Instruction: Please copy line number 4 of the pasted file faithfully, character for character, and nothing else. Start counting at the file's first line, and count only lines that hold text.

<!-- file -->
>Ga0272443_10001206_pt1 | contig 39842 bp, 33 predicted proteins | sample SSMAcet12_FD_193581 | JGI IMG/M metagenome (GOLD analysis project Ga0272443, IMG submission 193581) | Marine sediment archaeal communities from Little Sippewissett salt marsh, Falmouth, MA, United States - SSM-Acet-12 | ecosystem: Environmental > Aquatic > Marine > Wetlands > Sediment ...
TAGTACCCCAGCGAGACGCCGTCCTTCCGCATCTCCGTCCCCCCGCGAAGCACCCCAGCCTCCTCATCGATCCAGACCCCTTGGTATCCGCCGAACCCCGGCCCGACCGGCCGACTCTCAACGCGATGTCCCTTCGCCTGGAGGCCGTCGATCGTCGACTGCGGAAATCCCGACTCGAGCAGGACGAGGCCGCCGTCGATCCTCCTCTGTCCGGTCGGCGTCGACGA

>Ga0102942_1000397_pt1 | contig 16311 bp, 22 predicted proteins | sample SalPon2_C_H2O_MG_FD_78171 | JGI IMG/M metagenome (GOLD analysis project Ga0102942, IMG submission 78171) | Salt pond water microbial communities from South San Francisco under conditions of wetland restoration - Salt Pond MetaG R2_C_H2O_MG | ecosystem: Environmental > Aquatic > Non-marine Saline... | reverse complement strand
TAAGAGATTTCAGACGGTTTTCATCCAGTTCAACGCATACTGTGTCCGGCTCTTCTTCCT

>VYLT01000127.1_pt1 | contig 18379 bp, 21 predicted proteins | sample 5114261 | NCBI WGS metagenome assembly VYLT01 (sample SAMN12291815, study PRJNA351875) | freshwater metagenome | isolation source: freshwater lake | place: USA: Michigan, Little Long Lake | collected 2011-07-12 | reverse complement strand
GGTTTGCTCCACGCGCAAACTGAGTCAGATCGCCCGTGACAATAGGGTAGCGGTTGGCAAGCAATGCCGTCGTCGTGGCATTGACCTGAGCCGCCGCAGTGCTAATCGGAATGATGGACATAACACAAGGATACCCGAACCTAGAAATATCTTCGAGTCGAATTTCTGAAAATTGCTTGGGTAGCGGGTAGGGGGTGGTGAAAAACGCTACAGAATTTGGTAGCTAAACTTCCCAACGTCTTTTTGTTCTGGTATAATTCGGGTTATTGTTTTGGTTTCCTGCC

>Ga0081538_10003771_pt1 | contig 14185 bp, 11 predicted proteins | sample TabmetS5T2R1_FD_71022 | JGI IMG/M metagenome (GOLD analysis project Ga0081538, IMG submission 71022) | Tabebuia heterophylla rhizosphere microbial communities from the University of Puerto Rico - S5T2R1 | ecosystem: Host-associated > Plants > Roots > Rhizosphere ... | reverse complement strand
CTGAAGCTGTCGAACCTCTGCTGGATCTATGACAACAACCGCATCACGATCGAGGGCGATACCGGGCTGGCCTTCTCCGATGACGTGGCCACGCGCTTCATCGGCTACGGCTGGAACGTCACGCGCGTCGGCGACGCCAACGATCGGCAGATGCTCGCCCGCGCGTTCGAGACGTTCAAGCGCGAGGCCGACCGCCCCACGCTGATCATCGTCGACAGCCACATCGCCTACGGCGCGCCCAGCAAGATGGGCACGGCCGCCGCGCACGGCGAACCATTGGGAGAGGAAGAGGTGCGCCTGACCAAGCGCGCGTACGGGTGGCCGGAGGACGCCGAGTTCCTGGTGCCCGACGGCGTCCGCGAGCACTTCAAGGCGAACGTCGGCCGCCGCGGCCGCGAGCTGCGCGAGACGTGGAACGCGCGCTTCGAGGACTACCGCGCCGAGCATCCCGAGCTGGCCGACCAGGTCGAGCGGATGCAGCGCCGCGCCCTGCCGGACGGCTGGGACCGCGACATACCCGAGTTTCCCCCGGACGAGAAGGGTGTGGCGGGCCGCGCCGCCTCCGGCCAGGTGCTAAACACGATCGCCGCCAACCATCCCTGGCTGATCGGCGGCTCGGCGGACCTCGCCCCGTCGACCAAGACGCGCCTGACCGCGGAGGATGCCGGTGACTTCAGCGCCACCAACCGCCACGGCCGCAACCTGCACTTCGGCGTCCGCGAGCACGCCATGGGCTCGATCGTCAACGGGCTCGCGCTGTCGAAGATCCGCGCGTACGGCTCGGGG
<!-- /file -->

TAAGAGATTTCAGACGGTTTTCATCCAGTTCAACGCATACTGTGTCCGGCTCTTCTTCCT